Another reason why the UKGC may take a lighter-touch approach to regulating lotteries is that The National Lottery itself funds the Commission. This comes in the form of a grant from the Lottery rather than a licensing fee, as is the case with casinos and sportsbooks.

What about scratch cards and raffles?

Many also view scratch cards as ‘just a bit of fun’. This is likely to be due to their accessibility, affordability, prominent position in shops, and their bright, bold, eye-catching designs. 

Considering that such strict regulations apply to gambling advertisements in the UK, perhaps it’s time to reassess the placement of scratch cards in our newsagents, off-licences and supermarkets.

Certain prize draws, including those which award winners with cars and houses, are even exempt from the law which states that credit cards cannot be used for gambling. Specific types of raffles are unregulated by the UKGC, and do not require a licence.

A sensible line has to be drawn somewhere; buying a raffle at a county fair, for example, is unlikely to indicate compulsive or harmful gambling. However, research found that almost one in ten of those who entered prize draws ended up in debt as a result.

A 2021 study found that consumers spent £653m on prize draws the preceding year, and that £117m of this was paid using credit cards. A number of these competitions operate in a legislative grey area. Essentially, the loophole being exploited relates to the fact that games with a ‘free entry’ option, or those involving any element of ‘skill’, fall outside of the Commission’s governance.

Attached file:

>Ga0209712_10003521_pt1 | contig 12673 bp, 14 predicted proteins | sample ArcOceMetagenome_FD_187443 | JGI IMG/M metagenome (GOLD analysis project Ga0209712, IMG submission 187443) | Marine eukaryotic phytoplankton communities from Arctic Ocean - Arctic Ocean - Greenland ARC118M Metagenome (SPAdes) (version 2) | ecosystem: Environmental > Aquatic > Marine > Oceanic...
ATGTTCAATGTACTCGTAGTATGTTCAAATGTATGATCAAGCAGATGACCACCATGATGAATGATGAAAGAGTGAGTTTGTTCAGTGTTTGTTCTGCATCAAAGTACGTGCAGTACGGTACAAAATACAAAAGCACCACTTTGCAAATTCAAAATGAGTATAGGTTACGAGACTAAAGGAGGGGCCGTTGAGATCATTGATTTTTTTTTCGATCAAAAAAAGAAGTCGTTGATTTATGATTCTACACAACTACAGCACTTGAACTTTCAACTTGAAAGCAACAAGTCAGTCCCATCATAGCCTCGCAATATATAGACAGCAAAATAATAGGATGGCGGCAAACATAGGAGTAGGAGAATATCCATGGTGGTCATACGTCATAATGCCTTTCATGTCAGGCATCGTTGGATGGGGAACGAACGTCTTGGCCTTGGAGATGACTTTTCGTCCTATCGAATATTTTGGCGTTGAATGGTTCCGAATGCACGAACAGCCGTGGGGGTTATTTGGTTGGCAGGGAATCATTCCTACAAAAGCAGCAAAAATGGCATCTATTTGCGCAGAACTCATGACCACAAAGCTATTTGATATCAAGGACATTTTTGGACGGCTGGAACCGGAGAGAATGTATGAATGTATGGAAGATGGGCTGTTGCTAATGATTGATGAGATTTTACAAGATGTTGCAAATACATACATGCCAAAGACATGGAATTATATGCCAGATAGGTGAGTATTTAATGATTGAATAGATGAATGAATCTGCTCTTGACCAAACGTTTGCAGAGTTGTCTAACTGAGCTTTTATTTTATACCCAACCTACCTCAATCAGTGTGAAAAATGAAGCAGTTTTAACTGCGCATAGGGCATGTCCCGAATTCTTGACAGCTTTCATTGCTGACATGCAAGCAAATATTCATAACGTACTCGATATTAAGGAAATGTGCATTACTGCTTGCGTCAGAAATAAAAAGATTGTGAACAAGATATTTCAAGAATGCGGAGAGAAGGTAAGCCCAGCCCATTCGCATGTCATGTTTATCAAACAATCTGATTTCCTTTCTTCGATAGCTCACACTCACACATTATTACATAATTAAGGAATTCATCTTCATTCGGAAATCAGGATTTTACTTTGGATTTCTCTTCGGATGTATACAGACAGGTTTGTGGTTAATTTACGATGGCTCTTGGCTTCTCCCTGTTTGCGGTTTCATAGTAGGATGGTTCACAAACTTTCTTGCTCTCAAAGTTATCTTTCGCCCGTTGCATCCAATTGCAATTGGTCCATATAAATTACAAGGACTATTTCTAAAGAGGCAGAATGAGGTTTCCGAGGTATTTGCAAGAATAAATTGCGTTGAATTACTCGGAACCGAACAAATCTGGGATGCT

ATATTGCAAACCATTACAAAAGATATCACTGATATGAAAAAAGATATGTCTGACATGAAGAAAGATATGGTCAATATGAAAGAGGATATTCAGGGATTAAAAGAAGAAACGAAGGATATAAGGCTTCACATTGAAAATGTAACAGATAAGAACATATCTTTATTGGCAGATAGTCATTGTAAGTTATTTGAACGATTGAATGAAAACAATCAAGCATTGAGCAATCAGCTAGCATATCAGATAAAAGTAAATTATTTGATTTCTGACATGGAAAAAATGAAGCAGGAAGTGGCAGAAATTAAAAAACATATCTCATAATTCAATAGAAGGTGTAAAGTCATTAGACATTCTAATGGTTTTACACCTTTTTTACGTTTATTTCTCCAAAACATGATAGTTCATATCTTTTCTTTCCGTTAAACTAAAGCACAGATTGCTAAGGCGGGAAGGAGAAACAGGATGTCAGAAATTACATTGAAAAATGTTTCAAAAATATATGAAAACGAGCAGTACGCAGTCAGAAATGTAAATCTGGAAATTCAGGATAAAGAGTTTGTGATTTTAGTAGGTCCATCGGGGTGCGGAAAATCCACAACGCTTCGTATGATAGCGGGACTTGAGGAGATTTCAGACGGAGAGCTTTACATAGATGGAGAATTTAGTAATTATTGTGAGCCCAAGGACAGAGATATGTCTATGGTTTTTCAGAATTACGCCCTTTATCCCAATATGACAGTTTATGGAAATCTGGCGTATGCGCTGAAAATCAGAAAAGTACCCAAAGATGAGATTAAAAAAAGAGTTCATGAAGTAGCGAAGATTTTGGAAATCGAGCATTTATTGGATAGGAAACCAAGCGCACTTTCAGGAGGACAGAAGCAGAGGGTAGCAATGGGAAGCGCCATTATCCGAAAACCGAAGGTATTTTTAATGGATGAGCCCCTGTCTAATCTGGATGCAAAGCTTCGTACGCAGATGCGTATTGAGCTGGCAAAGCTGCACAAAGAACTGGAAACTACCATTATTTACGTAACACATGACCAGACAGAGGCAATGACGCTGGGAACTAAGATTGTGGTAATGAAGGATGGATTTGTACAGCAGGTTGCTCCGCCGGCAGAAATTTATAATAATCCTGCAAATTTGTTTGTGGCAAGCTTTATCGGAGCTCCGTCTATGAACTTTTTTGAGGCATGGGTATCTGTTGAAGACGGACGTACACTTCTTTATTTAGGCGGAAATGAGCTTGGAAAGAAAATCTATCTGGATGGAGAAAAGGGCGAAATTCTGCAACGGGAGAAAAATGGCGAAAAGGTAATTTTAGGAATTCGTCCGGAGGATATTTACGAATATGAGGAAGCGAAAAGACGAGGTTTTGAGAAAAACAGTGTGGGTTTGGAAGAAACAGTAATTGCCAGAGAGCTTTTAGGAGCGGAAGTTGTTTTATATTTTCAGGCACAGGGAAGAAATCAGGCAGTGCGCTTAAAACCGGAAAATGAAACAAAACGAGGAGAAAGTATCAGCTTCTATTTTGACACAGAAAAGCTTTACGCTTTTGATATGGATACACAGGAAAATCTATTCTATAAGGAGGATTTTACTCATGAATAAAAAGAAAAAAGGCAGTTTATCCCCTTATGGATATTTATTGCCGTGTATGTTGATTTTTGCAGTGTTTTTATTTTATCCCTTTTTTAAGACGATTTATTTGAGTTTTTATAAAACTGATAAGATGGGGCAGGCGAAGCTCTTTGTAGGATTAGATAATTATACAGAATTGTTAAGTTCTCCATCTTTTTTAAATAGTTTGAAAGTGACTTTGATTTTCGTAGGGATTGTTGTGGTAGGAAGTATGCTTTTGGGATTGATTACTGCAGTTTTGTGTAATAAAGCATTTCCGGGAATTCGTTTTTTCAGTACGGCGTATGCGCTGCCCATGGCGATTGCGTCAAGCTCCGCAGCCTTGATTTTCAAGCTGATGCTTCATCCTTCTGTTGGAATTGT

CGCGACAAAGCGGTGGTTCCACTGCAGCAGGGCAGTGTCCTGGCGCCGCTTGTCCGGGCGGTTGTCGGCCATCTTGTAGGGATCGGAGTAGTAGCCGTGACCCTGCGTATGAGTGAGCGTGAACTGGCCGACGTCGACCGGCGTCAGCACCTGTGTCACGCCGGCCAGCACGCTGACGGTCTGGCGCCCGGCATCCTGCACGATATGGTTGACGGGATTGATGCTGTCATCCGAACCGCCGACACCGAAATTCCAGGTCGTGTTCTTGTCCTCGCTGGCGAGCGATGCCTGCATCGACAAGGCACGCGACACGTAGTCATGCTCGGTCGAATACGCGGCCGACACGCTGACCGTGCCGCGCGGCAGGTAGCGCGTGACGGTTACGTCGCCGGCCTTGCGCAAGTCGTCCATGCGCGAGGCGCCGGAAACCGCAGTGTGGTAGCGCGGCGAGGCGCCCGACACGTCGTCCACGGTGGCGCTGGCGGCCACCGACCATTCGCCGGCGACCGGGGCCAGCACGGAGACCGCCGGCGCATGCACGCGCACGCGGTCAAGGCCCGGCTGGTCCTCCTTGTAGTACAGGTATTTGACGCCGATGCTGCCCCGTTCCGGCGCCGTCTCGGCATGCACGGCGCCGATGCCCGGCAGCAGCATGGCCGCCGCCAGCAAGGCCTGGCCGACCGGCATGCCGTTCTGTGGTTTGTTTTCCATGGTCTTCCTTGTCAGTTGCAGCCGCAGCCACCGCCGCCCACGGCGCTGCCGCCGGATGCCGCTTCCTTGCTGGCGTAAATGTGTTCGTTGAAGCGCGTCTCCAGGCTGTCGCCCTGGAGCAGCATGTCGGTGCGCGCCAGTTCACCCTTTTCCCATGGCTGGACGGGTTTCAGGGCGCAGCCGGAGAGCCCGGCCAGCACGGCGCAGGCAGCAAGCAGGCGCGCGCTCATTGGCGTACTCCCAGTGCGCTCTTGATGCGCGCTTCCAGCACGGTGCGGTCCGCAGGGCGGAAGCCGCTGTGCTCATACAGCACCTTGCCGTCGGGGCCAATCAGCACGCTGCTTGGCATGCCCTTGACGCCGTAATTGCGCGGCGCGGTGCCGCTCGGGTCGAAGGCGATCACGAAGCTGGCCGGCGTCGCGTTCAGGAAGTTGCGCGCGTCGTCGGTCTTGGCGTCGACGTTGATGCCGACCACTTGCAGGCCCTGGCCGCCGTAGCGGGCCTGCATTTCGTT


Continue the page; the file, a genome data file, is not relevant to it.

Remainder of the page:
Scratchcards, raffles and prize draws should also be subjected to the same treatment as casinos and sportsbooks. The same study found 72% of lottery and prize draw players echoed this sentiment. 

In conclusion

Nothing could undermine the wonderful outcomes that The National Lottery has helped generate over the years. However, treating all forms of gambling with a fair and balanced consideration of their harmfulness is essential to the prevention and treatment of gambling-related issues. 

As it stands, lotteries are wrongly considered by many to be harmless fun, whereas casino and sports betting providers are widely vilified.

Viewing lotteries in this way is dangerous. Educating people about the relative levels of potential harm surrounding different forms of gambling is crucial, and the buck stops with the Gambling Commission. The UKGC should acknowledge the present double standards, and act fast to close any loopholes. Lotteries should be viewed as gambling, rather than entirely wholesome and 'a bit of fun'. 

With that, the UKGC may also want to consider extending the RET levy to the National Lottery too, so that additional funds can go towards helping those with gambling problems. After all, many of those seeking assistance for a gambling-related issue have such issues because of the Lottery. However, they’re relying on services heavily propped up by casino and sports betting operators.

It's time for a fairer, more even playing field – in terms of both RET funding and perception of different types of gambling.